Boomkat Product Review:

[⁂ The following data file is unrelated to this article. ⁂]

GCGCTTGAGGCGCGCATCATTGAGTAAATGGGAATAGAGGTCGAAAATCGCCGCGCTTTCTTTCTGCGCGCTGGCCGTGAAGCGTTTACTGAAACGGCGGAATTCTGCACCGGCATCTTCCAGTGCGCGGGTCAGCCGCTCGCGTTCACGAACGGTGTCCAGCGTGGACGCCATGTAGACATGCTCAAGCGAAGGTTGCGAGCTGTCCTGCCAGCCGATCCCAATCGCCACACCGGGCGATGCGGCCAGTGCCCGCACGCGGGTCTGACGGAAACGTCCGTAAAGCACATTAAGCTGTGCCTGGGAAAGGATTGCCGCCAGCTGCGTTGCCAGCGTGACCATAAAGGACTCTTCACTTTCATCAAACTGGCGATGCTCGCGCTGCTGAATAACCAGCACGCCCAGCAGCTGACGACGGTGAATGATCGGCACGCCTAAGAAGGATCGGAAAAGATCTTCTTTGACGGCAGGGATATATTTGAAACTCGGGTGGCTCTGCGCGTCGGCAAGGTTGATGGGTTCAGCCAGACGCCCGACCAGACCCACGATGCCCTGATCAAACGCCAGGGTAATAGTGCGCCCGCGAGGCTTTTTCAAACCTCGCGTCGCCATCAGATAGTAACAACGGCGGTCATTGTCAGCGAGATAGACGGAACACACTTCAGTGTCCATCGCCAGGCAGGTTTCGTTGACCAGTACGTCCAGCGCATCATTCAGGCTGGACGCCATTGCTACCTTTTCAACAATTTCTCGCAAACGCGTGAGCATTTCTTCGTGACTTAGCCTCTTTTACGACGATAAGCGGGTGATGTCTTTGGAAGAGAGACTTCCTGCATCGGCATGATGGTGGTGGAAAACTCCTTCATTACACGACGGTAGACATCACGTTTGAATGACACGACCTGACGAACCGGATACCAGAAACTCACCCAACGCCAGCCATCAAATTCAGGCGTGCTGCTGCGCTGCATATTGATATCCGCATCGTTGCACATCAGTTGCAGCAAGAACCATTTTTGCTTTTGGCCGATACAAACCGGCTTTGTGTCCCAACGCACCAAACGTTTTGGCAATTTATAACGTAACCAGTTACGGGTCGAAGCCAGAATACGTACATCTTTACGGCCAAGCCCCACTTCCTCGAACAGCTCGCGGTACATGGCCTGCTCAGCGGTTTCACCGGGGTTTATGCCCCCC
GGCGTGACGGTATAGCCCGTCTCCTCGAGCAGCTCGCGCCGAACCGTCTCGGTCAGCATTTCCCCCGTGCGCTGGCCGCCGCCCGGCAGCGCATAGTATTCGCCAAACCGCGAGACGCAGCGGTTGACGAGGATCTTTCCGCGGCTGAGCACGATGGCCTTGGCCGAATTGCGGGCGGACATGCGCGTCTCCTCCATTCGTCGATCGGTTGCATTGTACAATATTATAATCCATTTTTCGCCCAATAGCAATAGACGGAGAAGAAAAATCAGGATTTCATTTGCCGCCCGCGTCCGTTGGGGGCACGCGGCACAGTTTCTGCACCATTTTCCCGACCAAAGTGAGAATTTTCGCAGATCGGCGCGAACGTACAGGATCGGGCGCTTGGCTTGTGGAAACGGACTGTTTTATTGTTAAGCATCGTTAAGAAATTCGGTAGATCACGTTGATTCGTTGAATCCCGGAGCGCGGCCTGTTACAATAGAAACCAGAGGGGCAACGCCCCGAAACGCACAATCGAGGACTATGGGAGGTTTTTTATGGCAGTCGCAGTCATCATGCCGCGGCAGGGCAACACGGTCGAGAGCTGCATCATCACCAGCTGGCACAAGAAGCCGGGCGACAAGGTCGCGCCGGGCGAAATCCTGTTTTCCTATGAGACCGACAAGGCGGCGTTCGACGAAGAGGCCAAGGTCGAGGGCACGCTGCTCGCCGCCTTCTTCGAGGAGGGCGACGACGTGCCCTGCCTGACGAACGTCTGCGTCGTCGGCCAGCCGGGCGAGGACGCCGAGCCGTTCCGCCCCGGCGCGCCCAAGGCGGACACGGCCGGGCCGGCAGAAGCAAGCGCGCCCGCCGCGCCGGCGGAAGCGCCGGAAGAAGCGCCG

Back in stock! *Quite incredible box set here, packaged in a sublime cigar-box shaped object of desire, complete with all manner of oddities inside, plus 5 cd's of incredible music from John Fahey's favourite record label in the world...* Joe Bussard's Fonotone label receives the full treatment from Dust To Digital, for whom he worked compiling tracks on their Grammy nominated gospel collection "Goodbye Babylon". For this splendid set, reel-to-reel masters, unplayed for decades but pristine, were painstakingly remastered; forgotten Kodak slides in old cigar boxes were dusted off & retouched; and musicians of all stripes who had disappeared more than 35 years earlier were tracked down. Five discs, 131 tracks, beautiful 160 page book, a lovely postcard pack all housed in a box Castro could be proud of. After hoovering up some 15000 records made between the 20's and 30's, Joe Bussard decided to make recordings of some guitar picking pals in his local national guard unit. Little did Bussard know that his hobby would turn into a 14 year odyssey that would result in hundreds of custom made 78rpm records to be issued on his own Fonotone label out of his parents basement in Frederick, Maryland, the last label to be working commercially with seventy eights. Rags, jugs, blues, true country, hillbilly and bluegrass hoedowns are the order of the day, in seeming infinite variety - the "final lingering barbaric yawps of old time music" replayed here in hugely accomplished fashion by Bussard's trusty chosen accomplices: John Fahey's infamous first sides recorded as Blind Thomas are here, incredible five finger rolls with gallows intent and gravity to match - awesome stuff. Fingerstyle assassin Stefan Grossman also appears as Kid Future, the title "Delta crapation" making sense when you hear he recorded it after Bussard had been playing him some recorded farting from the twenties!!! The nickel-plated bottle opener contained within this opulent box comes laden with more significance than a next open long-neck: it performed a double function as Bussard's preferred pick when playing. As summation of this excellent set, its enough to say that without the efforts of Joe Bussard, Fahey and their honoured company, this music might surely have perished. Fans of the Harry Smith anthologies in particular will be in their element here, and in the words of the man "civilized man thinks out his difficulties or at least thinks he does, primitive man dances out his difficulties". Amazing music.